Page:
Monday, August 14, 2017

Why I Farm Butterflies - The Good, The Bad and the Ugly

The photograph above is an example of one of the reasons I bring small caterpillars into the safer environment of the porch to mature and form their chrysalis. The caterpillar in the photo is a tomato hornworm. Tomato hornworms are extremely destructive in the garden. They can strip a plant in just a few day's time. That's the down side, on the up side, tomato hornworms turn into the delightful hummingbird moth. If you've ever witnessed one of these beautiful moths hovering over a nectar flower you will have most likely been entranced by the beauty and grace of it.
The white cocoons on top of the tomato hornworm are braconid wasps.
These wasps are a natural parasitical control, and the caterpillar is the host. I captured an image of the wasps in the photo just as they began to emerge. They are also a natural control for Eastern Tent Worms and other destructive pests. I have mixed feelings about the wasps. I love hummingbird moths, but have also seen de-foliated trees destroyed by tent worms.
The wasps will sometimes feed on swallowtail caterpillars too. If I move the caterpillars to a protected area when they are newly hatched they have a better chance of surviving to adulthood. I have tomatoes and certainly don't want them defoliated by a tomato hornworm, but I also admire the beauty of the moth they turn into. If I find a tomato hornworm I'll probably try to bring it to maturity. I'd like to have a few more hovering over my flowers, but will I keep a close watch on my tomatoes for betcha!


Sunday, August 13, 2017

Butterfly Farming Part IV

Here is a photo collage of several of the Black Swallowtail butterflies just after they emerged from the chrysalides. I never managed to be present when one broke the shell and climbed out, but I did photograph several as they waited for their wings to dry.

Saturday, August 5, 2017

Butterfly Farming Part III


When the caterpillars reached a large size they began to slow down. Although I had added plenty of sticks and twigs to their pots, most left the dill and fastened themselves all around the porch in comma shapes. They stayed frozen in this position, attached by webbing to the surface of the area they chose, for a day or two.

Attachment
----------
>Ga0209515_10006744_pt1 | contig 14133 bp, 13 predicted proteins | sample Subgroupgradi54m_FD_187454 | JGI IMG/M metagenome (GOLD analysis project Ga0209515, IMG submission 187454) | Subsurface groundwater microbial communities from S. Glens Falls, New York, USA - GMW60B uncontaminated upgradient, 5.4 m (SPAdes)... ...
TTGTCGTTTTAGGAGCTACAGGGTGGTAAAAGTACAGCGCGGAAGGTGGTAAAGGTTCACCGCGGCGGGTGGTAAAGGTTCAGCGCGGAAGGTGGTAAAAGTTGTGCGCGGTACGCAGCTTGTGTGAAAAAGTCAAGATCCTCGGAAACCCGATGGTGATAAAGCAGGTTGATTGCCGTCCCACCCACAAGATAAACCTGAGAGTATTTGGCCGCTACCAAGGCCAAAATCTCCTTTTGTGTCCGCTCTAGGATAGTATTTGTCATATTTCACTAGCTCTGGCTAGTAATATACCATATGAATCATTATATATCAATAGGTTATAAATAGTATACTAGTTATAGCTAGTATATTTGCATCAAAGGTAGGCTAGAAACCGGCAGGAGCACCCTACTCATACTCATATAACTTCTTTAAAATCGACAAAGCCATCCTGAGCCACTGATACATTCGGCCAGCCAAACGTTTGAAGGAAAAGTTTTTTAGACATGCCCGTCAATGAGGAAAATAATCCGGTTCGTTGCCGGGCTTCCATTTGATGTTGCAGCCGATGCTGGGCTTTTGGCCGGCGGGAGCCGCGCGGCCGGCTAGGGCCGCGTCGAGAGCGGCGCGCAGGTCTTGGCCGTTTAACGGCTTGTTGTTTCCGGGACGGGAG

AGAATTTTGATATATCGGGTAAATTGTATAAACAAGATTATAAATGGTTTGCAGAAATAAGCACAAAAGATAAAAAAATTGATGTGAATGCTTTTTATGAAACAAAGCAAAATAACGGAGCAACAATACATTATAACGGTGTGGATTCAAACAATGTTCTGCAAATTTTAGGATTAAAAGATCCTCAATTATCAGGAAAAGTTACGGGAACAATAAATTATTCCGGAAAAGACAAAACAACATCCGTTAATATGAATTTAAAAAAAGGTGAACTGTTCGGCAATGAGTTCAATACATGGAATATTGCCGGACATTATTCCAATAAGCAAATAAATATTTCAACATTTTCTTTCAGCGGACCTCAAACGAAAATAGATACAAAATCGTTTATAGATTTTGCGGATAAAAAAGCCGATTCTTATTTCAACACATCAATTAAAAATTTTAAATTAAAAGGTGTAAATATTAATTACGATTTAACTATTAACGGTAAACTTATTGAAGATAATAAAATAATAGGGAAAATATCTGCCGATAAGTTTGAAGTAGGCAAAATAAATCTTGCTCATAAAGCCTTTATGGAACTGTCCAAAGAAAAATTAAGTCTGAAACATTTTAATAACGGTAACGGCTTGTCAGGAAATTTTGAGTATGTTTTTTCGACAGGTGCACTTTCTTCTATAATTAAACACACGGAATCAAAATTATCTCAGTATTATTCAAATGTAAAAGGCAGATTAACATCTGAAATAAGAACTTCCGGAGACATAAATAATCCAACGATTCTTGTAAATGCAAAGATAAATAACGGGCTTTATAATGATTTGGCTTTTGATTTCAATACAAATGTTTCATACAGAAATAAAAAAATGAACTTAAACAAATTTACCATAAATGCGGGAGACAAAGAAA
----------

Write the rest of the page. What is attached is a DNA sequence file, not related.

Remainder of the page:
Soon a chrysalis case formed around them. In some cases a brilliant green, in others a beige or tan color with beautiful markings. One caterpillar made the mistake of forming his chrysalis on the door of the porch. Sure enough after a stormy night I found the chrysalis hanging upside down, the wrong position for developing and emerging as a perfectly formed butterfly. I knew that another storm would knock the chrysalis off the door. I removed it as gently as I could and attached it to one of the twigs, hopefully with the proper slant. What did I use to attach it? Amazingly, a piece of spider web seemed to do the trick. Although there is some debris in this piece of web I am hoping for a perfect butterfly to emerge. The chrysalis is beginning to turn very dark, a sign the butterfly is almost ready to be born.
I lost track of about half the caterpillars, so the first one that emerged was a surprise. It must have created its chrysalis in a hidden area. The first I knew of him/her was on the porch screen. There it perched, gloriously perfect.
As I took photographs the butterfly seemed to sense the open door and flew to sip nectar, mate, and add more beautiful Black Swallowtail butterflies to our world.

Butterfly Farming/Gardening - Part II

The small caterpillars quickly grew from small specks to large, hungry caterpillars. They devoured the dill plants at an astonishing rate.

To supplement the pots of dill, more dill from the garden was necessary.

Gallon milk cartons worked well for large amounts of water and stability. A piece of netting attached to the top with a rubber band ensured the caterpillars would not drown. A small slit in the netting was sufficient to hold branches of dill in the water, and kept the stems steady for the caterpillars to feed upon. Since the dill branches were long and pliable it was possible to wrap them around the stems of the pots. The caterpillars migrated to these new stems without having to be handled.


A messy part of the experiment was the caterpillar poo, technical term frass, that ended up all over the floor of the porch. If I attempt to farm caterpillars again, and I'm sure I will, I will remember to place newspaper under the pot for easy clean-up.
Part III coming soon

Monday, July 24, 2017

Butterfly Gardening/Farming Part I

Every year I plant dill and parsley. Every year I watch as Black Swallowtail butterflies lay eggs on the herbs. The small caterpillars emerge, they feed, and grow, and feed, and suddenly disappear. Garden predators seem to devour them before they reach full size and form their chrysalis.

This year, I decided I was going to thwart the hungry critters:  wasps, birds, spiders and other insects. I planted six pots of dill and set them on the borders of my gardens. I also planted several areas of the vegetable garden with additional dill.

I soon reaped the outcome I had hoped for, black swallowtail butterflies laid their eggs on my dill. When they hatched, I moved the pots from the garden to my screened-in porch.

The tiny caterpillars thrived, eating voraciously, they have grown large and plump. Part II of my butterfly gardening/farming will soon follow.

Why I Farm Butterflies - The Good, The Bad and the Ugly

  The photograph above is an example of one of the reasons I bring small caterpillars into the safer environment of the porch to ...